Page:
Because of these buy recommendations, a lot of the Wall Street insiders were able to unload these worthless stocks to suckers like you and me. But this blatant greed sometimes has a backlash.
At the stock market peak in 2007, more than six years after Wall Street was going to clean up the stock analysts mess, what were the results?
Today, after the Nasdaq bust and the outbreak of the deepest financial crisis since the Depression, only about 5 percent of all stock recommendations on Wall Street advise investors to sell, according to Bloomberg.
On A Rating Of 1 to 10
While the stock analysts were peddled to suckers on Main Street, the rating agencies are a prerequisite for Wall Street banks and brokers. They are such an important part of the system that they must register with the SEC.
Credit ratings are written into the regulators’ rulebooks as the basis for bank capital requirements, and dictate how fund managers allocate their assets. For example, AAA ratings are a prerequisite for money market funds, the pooled vehicles that invest surplus cash and which have liquidity and safety of capital as their primary concerns.
There are three rating agencies – Fitch Ratings, Moody’s Investors Service, and Standard & Poor’s Ratings Services – that dominate the nitch for the entire world’s markets, and all of them are based on Wall Street.
And the rating system is now completely broken.
The rating agencies began coaching the companies that packaged up groups of bonds on how they could get higher ratings for their issuances. It’s sort of like a teacher helping the student write an essay to get the grade he wants.
This phony rating of structured finance was happening at the exact same time of the housing bubble, thus exacerbating an already dangerous financial distortion.
Those overrated bonds were then sold to foreign investors, pension funds and 401k accounts. They seemed to be everywhere. At some point, they probably wound up in your portfolio.
The rating agencies made lots of money. The Wall Street banks that packaged up the toxic financial waste made lots of money.
Whoever bought the overrated, overpriced junk lost money. Those people were often regular Joes like you and me.
Oh, and did I mention that the rating agencies didn’t downgrade Enron out of investment grade until just four days before it went bankrupt?
The 401k Scam
I find it stunning just how many working people still believe in the 401k system. For instance, the stock market today is at the same level it was at in 1998, yet a vast majority of Americans will still tell you that they are “in for the long haul”.
Can’t people do math? Don’t they realize that if they had put the same money in a bank CD for twelve years that they would be much further ahead?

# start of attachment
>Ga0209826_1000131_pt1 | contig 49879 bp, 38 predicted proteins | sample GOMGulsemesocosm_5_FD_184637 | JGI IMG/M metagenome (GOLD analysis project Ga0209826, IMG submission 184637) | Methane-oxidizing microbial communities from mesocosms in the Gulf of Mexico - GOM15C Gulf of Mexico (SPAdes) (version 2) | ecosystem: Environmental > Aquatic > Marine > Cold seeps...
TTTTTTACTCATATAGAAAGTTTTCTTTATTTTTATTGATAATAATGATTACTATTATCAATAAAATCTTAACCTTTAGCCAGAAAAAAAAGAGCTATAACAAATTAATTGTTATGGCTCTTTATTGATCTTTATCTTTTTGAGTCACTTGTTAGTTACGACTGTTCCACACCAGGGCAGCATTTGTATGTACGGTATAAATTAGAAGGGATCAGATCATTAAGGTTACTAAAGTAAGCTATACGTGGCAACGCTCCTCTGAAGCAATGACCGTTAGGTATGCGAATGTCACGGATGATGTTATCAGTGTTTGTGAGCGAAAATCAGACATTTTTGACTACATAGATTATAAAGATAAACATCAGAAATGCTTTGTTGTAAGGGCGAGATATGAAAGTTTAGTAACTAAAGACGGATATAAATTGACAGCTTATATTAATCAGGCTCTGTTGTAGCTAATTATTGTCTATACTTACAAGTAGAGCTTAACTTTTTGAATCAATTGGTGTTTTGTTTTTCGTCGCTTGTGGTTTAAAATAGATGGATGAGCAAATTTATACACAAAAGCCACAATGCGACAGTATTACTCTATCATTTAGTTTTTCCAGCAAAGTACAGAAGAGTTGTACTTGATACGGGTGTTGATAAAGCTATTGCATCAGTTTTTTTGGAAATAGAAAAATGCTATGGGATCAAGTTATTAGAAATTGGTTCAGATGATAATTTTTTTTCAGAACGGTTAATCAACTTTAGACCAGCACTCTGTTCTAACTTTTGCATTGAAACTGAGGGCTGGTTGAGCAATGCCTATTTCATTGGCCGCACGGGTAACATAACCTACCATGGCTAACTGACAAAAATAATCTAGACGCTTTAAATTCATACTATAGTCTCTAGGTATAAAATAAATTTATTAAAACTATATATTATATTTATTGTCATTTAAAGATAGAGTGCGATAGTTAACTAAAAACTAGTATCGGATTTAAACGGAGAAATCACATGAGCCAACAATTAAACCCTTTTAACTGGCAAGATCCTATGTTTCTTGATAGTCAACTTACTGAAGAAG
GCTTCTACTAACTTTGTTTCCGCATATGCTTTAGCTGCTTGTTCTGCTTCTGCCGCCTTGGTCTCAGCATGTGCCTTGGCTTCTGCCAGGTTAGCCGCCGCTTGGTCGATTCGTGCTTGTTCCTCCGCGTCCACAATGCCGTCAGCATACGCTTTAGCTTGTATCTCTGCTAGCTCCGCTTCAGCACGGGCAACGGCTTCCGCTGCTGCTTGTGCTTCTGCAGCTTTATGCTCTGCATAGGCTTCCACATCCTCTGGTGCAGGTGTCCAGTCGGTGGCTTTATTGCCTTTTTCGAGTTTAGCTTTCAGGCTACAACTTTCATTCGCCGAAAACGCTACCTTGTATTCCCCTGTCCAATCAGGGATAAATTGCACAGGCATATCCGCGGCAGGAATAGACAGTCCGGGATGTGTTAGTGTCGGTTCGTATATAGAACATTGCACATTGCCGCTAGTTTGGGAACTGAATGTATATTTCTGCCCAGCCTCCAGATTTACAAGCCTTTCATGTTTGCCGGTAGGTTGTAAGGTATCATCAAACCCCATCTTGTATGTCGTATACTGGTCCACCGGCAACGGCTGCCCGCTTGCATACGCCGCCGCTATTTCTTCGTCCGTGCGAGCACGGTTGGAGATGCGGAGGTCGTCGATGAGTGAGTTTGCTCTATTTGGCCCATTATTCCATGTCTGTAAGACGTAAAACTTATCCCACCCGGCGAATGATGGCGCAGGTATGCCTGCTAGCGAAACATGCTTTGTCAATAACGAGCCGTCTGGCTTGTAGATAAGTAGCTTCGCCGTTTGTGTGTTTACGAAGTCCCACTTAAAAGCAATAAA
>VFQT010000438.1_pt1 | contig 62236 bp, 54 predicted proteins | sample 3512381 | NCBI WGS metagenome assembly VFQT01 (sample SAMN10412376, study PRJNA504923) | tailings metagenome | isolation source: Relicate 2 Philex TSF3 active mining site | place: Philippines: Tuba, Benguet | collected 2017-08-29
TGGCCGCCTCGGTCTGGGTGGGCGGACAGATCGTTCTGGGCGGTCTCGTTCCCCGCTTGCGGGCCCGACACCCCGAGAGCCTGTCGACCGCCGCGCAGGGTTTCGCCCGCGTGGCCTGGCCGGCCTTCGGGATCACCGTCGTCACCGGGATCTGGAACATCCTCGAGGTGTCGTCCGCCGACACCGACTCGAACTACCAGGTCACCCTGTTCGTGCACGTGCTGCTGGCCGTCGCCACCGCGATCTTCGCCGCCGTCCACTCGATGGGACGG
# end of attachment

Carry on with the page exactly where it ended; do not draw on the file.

But that isn’t even the best reason you shouldn’t participate in the 401k system. The best reason to avoid a 401k is the fees.
What most of these workers don’t know is that fees, rebates and revenue-sharing agreements among employers, 401(k) administrators and mutual funds — many of them buried in the fine print or not disclosed at all — are slowing the growth of their nest eggs. The U.S. Department of Labor lists 17 distinct 401(k) fees, including ones for record keeping, legal services and toll-free telephone numbers.
Hidden fees of 1 percent can reduce a worker’s 401(k) returns by about 15 percent over 30 years, says Stephen Butler, president and founder of Pension Dynamics Corp. in Pleasant Hill, California, a 30-year-old retirement plan consulting firm.
Of course fees of only 1% fees is an optimistic scenario. Of the nearly $3 Trillion in 401k funds last year, there were $89 Billion in fees. That comes out to about 3%.
According to a survey, 83% of Americans don’t know how much they are paying in fees, and a majority didn’t realize they are paying any fees.
The vast majority of 401k cash is invested in mutual funds. As Gregory Baer and Gary Gensler explain in their book “The Great Mutual Fund Trap”, this is not good news for the small investor.
“Over a five-year period, only about 20% of actively managed stock funds perform well enough to earn back their fees and loads. In five more years, it will be a different 20% that accomplished the same task.”
The biggest problem with 401k’s in my opinion is the illiquidity of them. Once you have money in there you usually can’t get it out without leaving your job, and even then you are faced with daunting penalties. No professional trader would ever put his life savings somewhere that he couldn’t cash out when he needed to.
Illiquidity is a major issue. On Wall Street the price of a product falls the more illiquid it is. But the average 401k investor still pays a high retail premium to participate in the most illiquid product he/she will ever engage in (outside of a house).